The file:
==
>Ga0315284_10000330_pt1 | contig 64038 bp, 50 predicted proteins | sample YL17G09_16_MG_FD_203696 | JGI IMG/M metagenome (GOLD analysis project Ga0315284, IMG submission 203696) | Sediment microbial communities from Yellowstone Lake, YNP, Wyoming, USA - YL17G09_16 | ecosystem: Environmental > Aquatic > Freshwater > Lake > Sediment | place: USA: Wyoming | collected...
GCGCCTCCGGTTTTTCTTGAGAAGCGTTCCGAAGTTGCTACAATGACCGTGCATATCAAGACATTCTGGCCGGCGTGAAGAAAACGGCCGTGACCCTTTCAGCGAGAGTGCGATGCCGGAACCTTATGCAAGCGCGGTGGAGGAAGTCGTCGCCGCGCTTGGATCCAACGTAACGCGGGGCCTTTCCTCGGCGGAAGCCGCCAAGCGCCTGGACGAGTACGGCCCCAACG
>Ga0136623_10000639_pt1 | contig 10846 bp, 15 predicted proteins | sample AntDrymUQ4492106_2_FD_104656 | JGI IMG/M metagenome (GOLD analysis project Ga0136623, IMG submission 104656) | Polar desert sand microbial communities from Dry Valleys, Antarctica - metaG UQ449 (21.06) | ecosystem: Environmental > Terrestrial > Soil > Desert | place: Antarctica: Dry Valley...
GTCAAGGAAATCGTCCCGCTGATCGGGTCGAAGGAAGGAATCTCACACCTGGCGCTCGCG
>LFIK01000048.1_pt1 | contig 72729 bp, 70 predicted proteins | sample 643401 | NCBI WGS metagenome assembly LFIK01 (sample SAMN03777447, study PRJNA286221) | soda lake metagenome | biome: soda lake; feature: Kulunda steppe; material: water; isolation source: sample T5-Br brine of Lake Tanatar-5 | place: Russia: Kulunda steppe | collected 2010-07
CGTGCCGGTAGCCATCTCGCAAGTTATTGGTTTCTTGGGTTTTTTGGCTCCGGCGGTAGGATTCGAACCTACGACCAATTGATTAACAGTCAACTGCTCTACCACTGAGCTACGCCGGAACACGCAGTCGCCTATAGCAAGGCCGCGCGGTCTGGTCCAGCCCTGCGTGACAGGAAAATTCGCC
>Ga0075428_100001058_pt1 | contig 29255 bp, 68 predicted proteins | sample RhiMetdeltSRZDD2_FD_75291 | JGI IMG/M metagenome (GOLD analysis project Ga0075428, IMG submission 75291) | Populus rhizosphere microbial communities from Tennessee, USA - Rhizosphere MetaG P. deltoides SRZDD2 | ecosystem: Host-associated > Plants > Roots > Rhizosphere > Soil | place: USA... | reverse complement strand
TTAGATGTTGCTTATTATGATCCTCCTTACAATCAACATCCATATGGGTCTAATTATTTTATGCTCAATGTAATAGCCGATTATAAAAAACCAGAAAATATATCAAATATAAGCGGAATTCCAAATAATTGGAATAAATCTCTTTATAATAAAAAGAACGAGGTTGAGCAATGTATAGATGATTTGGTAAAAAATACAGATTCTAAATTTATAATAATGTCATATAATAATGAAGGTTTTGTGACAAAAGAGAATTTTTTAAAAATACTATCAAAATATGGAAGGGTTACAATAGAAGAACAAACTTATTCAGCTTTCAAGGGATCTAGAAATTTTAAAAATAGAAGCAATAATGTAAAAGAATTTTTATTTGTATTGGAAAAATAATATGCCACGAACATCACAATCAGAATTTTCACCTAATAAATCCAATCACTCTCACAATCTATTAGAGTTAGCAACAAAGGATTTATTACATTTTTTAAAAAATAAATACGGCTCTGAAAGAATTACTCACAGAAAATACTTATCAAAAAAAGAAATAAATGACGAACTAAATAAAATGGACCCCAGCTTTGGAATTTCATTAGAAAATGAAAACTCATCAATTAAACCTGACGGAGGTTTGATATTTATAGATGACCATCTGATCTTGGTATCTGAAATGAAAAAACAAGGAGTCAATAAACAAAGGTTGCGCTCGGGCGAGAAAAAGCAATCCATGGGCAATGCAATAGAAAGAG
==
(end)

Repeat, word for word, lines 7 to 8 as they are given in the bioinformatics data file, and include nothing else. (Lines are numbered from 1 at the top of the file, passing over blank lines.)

>Ga0075428_100001058_pt1 | contig 29255 bp, 68 predicted proteins | sample RhiMetdeltSRZDD2_FD_75291 | JGI IMG/M metagenome (GOLD analysis project Ga0075428, IMG submission 75291) | Populus rhizosphere microbial communities from Tennessee, USA - Rhizosphere MetaG P. deltoides SRZDD2 | ecosystem: Host-associated > Plants > Roots > Rhizosphere > Soil | place: USA... | reverse complement strand
TTAGATGTTGCTTATTATGATCCTCCTTACAATCAACATCCATATGGGTCTAATTATTTTATGCTCAATGTAATAGCCGATTATAAAAAACCAGAAAATATATCAAATATAAGCGGAATTCCAAATAATTGGAATAAATCTCTTTATAATAAAAAGAACGAGGTTGAGCAATGTATAGATGATTTGGTAAAAAATACAGATTCTAAATTTATAATAATGTCATATAATAATGAAGGTTTTGTGACAAAAGAGAATTTTTTAAAAATACTATCAAAATATGGAAGGGTTACAATAGAAGAACAAACTTATTCAGCTTTCAAGGGATCTAGAAATTTTAAAAATAGAAGCAATAATGTAAAAGAATTTTTATTTGTATTGGAAAAATAATATGCCACGAACATCACAATCAGAATTTTCACCTAATAAATCCAATCACTCTCACAATCTATTAGAGTTAGCAACAAAGGATTTATTACATTTTTTAAAAAATAAATACGGCTCTGAAAGAATTACTCACAGAAAATACTTATCAAAAAAAGAAATAAATGACGAACTAAATAAAATGGACCCCAGCTTTGGAATTTCATTAGAAAATGAAAACTCATCAATTAAACCTGACGGAGGTTTGATATTTATAGATGACCATCTGATCTTGGTATCTGAAATGAAAAAACAAGGAGTCAATAAACAAAGGTTGCGCTCGGGCGAGAAAAAGCAATCCATGGGCAATGCAATAGAAAGAG